If a new Gallup poll is to be trusted, tea party fatigue has firmly set in among the American public.
The survey, released Thursday, indicates that 22 percent of Americans support the tea party, which anchors the conservative wing of the GOP. The number marks a 10 percentage point drop from the movement’s peak in the wake of the Republican Party’s 2010 takeover of the House of Representatives.
Whether it is tea party loyalists’ relentless drive to upend President Obama’s health-care initiative, or, more generally, the near-constant intraparty bickering that has divided the Republican Party, the numbers reflect relatively high public dissatisfaction with the tea party's push for conflict over compromise.
Of course, Congress is not scoring much better in polls these days, and its reviews provide a view of lawmakers’ performances across the political spectrum.
But it appears there’s something to this latest Gallup poll, conducted Sept. 5-8.
“The poll suggests that the partnership between the Tea Party and the Republican Party may be waning,” writes Lydia Saad, a senior editor at Gallup. “Although some of the Tea Party’s most visible representatives in politics today are associated with the Republican Party, and while rank-and-file Republicans are more likely to call themselves supporters than opponents of the Tea Party movement – a far greater number identify as neither.”
For so long, Washington has been plagued by gridlock, delay, and distraction. Liberals blame the tea party for its role. So, apparently, do many Republican Party stalwarts, including Arizona Sen. John McCain (R). Just this week Sen. Ted Cruz (R) of Texas, the tea party darling, occupied 21 hours of uninterrupted floor time in a faux filibuster of the president’s health-care plan, known as the Affordable Care Act. He did so even though his stand had no legislative ramifications and was against the wishes of his Republican colleagues. Senator McCain and others took him to task publicly for the display.
Score one, perhaps, for Senator Cruz as he raises his national profile and woos members of the conservative base – think of his "filibuster" as a grand gesture to caucus and primary voters in Iowa and New Hampshire in advance of a likely 2016 presidential run. But Cruz might gain personal points at the expense of his party’s public review, and with the latest survey, it appears the public, too, has begun to tire of this confrontational approach, a tea party hallmark.
“The discomfort he has created in the Republican caucus is merely emblematic of the ambivalence national Republicans feel toward the movement,” Ms. Saad writes.
Just 38 percent of Republicans polled said they back the tea party. That’s down from 65 percent in November 2010, according to Gallup.
Similarly, the poll notes that “just as Republicans are mixed in their views of the Tea Party, Tea Party supporters themselves have mixed views about the Republican Party.”
A slight majority of tea partyers polled, 55 percent, offered a favorable review of the GOP, compared with 43 percent who had an unfavorable view. Republicans, by contrast, rated the establishment party more favorably, with 80 percent supporting it and 19 percent giving it unfavorable marks. (It's worth noting that the poll was taken before Cruz's theatrical display this week, so it's hard to know if the media attention paid to him would change tea party sentiment toward the Republican Party or vice versa. Gallup, though, is asserting a connection between Cruz-like tactics common to many who share his beliefs and the public's growing dissatisfaction with the tea party generally.)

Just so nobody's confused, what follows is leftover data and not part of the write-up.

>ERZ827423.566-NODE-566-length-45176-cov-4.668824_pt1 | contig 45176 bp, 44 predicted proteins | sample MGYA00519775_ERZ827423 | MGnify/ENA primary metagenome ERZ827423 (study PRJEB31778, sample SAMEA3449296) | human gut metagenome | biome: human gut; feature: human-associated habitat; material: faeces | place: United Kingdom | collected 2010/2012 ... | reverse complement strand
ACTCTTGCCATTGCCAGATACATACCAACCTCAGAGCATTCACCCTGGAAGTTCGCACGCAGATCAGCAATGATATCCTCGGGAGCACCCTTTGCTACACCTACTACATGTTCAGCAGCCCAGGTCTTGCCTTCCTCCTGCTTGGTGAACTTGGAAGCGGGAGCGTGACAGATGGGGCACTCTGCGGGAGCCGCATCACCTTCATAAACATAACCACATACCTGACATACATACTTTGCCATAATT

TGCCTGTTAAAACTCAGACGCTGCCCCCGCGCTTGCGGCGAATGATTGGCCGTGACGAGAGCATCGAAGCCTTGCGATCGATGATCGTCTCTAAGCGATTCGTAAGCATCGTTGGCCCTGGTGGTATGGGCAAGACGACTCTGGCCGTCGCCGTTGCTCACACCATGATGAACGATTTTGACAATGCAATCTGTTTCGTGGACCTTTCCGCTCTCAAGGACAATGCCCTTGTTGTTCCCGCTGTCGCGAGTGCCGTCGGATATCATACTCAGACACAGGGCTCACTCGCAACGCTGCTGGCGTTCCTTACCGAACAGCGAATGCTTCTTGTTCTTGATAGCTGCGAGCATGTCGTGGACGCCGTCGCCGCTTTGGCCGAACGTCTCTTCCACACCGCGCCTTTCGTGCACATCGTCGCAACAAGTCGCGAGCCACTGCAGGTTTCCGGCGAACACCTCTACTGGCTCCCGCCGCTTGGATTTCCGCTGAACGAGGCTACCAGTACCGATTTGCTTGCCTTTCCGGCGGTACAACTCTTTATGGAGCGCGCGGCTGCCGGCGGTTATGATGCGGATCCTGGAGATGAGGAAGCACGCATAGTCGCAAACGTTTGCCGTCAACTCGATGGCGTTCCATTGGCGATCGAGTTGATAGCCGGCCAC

So who stands to benefit from all this strife? Some believe establishment Republicans are missing the mark if they think the tea party’s influence is on the wane or that liberals are getting a boost from the seeming disarray within the GOP – no matter what the poll numbers say. They see individuals such as Cruz as standing for principles advocated by the grass roots, rather than kowtowing to the rules of decorum in Washington.
“A little disruption of the status quo in Washington seems like the only reasonable thing to do, and We the People have been populating Congress with a growing group of principle [sic] leaders who are committed to fighting for us no matter how many feathers they ruffle in the process,” writes Matt Kibbe, president of FreedomWorks, on the Fox News website. “So now it’s Them versus Us, and the grassroots are proud to stand with the good guys, unpopular as they may be inside the Beltway.”
Others see dissent as a thin guise for boosting personal brands at the expense of party unity in a closely divided Washington, according to The New York Times.
“I love their vigor and their spirit,” said Sen. Tom Coburn (R) of Oklahoma, referring to the tea party Republicans who are butting heads with party leaders. “But to be told we’re not listening by somebody who does not listen is disconcerting.”
The New York Times article notes that several senators see grass-roots enthusiasm as a big bust if the party can’t win elections come November.
So Gallup might be recording a tea party weariness, but Democrats, in particular, must be watching the friction on the other side of the aisle with rapt attention – and probably some measure of glee. That's because, whether the conventional wisdom dictates that the tea party is flailing or resurgent, the mere distraction of tea party members' fight serves to reinforce a perception that Republicans can’t find a point of consensus from which to govern.